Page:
Thursday, February 25, 2016

What is an Insectary? By Joyce D’Agostino

Photo by Joyce D'Agostino
We are all aware now that some benefical insects like the honeybee are endangered and need to be protected and nurtured. Some areas are dedicating space to growing plants that attract beneficial insects but for the home gardener, we may not have large spaces of land just to dedicate to this effort. Some may also feel they want less bugs, not more in their garden but the key is finding the right plant for the right place in your garden to bring in the ones that are helpful rather than harmful.

 The good news is that you can do a smaller scale insectary in your own garden and landscape by following a few guidelines. You will first need to select seeds and plants that will bring these insects into your garden. One step would be to research native plants for your area. This helps you attract the insects that are also native to your area. These garden notes publications will help you choose some of these plants: http://www.ext.colostate.edu/mg/Gardennotes/582.html http://extension.colostate.edu/topic-areas/yard-garden/wildflowers-in-colorado-7-233/ 

Sunday, February 21, 2016

Growing Grapes for Wine? It's Time to Prune! by Donna Duffy

John Crawford, photo by Donna Duffy

My neighbor, John Crawford, is a fourth generation vintner. I recently asked him to share some advice on pruning vines for maximum grape production. Here’s what I learned.

Thursday, February 18, 2016

Check Your Turf for Snow Mold by Donna Duffy

Photo by Donna Duffy

Snow mold is a fungal disease that appears in late winter/early spring as the snow melts. Due to the prolonged snow cover this winter, there’s a good chance that you may find some patches of snow mold on your turf. I found several large and small patches when I walked around the (finally) snowless yard this morning.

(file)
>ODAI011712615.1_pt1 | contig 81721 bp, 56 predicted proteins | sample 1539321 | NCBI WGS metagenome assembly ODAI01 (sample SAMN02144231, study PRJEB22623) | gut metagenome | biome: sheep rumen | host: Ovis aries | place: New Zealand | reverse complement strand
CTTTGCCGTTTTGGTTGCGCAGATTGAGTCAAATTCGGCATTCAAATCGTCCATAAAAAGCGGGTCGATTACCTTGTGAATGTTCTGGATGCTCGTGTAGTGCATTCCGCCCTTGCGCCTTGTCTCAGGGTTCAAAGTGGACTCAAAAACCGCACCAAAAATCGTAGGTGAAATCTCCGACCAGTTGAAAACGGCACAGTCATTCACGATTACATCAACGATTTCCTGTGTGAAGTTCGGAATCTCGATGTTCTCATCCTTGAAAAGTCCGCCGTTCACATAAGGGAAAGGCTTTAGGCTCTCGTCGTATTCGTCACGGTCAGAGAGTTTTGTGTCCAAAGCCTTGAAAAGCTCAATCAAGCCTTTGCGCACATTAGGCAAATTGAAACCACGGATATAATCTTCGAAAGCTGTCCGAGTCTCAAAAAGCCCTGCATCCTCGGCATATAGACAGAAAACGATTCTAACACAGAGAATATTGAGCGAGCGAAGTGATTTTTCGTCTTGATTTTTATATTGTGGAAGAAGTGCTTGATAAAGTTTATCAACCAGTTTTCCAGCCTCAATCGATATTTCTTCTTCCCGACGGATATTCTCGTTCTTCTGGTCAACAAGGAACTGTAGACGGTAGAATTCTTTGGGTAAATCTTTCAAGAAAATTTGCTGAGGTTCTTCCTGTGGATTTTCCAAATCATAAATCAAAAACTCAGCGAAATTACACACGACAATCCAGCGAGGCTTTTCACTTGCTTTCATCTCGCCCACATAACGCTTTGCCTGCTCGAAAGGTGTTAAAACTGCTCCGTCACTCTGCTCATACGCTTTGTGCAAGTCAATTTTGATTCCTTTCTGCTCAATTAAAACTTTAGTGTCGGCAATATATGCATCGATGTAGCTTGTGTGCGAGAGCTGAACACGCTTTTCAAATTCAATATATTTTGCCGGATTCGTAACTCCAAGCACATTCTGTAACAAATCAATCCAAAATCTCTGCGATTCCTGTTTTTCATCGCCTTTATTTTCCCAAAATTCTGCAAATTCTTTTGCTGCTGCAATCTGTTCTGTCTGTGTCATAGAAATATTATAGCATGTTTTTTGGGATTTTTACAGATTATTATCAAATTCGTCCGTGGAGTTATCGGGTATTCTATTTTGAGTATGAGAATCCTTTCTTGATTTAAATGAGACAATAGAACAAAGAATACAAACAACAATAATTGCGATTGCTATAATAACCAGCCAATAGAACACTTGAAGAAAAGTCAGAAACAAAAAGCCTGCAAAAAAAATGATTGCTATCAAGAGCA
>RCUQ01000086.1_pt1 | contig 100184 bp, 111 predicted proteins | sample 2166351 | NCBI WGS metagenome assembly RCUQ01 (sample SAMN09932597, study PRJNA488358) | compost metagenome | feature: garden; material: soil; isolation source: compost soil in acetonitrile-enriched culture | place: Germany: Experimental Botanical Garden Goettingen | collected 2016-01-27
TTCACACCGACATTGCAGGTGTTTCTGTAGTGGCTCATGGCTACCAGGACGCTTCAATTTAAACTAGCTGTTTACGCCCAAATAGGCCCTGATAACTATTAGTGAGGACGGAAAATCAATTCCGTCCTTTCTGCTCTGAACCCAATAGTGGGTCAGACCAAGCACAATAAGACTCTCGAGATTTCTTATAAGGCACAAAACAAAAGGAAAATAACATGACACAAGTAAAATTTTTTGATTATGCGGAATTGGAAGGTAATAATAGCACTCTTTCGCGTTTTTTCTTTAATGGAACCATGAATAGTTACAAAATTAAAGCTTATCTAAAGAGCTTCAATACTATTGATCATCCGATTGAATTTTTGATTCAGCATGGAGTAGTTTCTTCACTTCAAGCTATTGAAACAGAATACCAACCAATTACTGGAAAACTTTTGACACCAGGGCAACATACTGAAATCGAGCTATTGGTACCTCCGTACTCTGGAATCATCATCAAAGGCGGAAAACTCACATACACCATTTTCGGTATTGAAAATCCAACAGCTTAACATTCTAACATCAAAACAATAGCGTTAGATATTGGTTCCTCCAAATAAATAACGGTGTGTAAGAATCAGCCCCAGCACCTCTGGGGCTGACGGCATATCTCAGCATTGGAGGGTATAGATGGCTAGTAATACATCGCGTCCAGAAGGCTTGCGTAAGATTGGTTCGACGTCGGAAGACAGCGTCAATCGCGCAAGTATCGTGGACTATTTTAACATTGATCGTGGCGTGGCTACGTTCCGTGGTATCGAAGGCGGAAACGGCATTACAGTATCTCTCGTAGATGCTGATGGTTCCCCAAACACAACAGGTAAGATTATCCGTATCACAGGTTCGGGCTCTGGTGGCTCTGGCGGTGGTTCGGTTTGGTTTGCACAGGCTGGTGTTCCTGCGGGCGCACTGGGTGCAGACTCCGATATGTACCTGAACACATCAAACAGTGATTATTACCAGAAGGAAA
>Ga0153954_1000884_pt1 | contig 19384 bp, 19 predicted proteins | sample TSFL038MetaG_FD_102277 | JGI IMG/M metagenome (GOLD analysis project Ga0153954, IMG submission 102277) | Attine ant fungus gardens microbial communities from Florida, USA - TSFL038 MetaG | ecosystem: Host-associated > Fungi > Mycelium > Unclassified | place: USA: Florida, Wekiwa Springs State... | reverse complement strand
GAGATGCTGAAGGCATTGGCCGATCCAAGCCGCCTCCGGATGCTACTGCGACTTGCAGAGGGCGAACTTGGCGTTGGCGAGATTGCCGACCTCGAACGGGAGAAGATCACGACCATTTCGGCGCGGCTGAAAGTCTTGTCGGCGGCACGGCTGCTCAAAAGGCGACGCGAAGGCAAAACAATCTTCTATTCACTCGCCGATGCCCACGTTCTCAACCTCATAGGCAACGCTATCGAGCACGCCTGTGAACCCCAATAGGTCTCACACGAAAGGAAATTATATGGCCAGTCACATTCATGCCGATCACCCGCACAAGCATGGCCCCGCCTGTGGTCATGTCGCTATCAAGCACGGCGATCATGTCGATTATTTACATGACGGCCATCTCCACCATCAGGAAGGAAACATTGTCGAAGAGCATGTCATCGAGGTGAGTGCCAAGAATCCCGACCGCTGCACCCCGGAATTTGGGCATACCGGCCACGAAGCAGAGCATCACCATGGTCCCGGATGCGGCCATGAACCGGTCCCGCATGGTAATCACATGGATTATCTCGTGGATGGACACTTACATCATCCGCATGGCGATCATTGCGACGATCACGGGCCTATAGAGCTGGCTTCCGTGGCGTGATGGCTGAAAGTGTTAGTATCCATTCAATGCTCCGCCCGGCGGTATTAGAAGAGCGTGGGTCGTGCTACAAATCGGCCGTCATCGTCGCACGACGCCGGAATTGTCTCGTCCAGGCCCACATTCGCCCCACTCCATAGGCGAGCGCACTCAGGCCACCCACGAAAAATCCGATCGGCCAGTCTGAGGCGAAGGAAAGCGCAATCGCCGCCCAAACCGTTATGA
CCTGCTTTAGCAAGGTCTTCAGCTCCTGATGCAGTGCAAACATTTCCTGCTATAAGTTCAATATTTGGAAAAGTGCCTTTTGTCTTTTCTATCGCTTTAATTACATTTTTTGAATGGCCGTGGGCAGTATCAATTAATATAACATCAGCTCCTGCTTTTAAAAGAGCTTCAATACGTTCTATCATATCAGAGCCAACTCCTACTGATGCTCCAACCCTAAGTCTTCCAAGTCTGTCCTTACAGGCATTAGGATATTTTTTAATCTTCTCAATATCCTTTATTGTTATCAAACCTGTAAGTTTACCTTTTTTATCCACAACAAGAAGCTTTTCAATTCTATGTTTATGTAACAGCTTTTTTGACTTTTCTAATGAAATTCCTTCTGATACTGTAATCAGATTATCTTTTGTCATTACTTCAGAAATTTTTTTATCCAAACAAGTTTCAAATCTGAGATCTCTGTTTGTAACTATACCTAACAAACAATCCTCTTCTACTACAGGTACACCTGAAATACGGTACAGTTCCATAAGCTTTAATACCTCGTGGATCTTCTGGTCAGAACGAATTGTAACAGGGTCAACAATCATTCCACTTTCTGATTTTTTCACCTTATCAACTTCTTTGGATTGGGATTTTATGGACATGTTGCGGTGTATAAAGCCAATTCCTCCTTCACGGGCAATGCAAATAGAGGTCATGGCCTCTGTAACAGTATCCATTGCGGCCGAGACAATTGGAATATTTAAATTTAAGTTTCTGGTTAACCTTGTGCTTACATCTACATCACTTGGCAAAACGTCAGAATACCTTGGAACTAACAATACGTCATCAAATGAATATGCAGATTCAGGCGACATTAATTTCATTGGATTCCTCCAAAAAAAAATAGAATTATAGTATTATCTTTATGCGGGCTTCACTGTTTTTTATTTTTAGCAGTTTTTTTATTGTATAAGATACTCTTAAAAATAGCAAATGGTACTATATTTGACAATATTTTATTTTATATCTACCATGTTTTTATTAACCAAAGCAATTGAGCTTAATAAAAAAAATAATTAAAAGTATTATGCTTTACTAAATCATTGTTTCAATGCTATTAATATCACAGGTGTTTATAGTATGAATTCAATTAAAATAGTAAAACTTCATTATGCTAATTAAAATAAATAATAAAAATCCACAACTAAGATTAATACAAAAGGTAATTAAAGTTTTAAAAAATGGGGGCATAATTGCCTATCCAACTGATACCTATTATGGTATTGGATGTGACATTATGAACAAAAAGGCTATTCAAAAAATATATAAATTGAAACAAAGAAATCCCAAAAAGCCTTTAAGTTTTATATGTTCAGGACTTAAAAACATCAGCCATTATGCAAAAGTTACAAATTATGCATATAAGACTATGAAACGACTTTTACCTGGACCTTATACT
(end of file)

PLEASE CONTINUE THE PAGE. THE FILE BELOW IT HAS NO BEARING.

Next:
Monday, February 15, 2016

How to Make a Cold Frame for Early Seed Start by Carol King

Photo houzz.com
A cold frame is a simple structure that uses the sun's energy and insulation to create a microclimate within your garden. You can harvest and eat a salad in March! Cold frames allow starting plants as much as six weeks before planting-out time.

S.E. Newman, Colorado State University Extension greenhouse crop specialist has this to say:

Cold Frames
For an early start, sow seed in a cold frame and transplant it into the garden later Seed may be started as much as six weeks earlier than outdoors.
Locate the cold frame on the south side of a garage or dwelling. If built with a tight-fitting lid, the cold frame will hold sufficient heat from the sun to keep seed and seedlings warm at night. On warm, sunny days (50F or warmer), prop the lid open to prevent buildup of excessive heat. Close the lid in the late afternoon to trap enough heat for cold evenings.
If temperatures fall below 20F, an outdoor- type electric light may be placed in the box to produce enough heat to keep plants from freezing. Insulated drop cords are suitable for this purpose. One 60-watt incandescent bulb for every 12 cubic feet of cold frame space usually is suf cient. Electric heating cables are available at most garden supply stores.
As the season progresses, gradually expose the plants to longer periods of outside temperatures, as long as the air temperature does not go below 50F. Treated in this way, they develop into sturdier plants that are better able to adapt to fully-exposed garden conditions at transplant time. This is particularly true of the hardy annuals and biennials that prefer to develop in cooler temperatures: petunia, ageratum, lobelia, verbena, cabbage, broccoli and lettuce.

Friday, February 12, 2016

St. Valentine and the Gift of Fresh Flowers by Carol King

dayforvalentine.tk
Legends and lore abound on why we celebrate Valentine’s day by giving flowers to our loved ones.  Here’s one of my favorites. This one involves the lore of forbidden love and has been favored over other stories by hopeless romantics.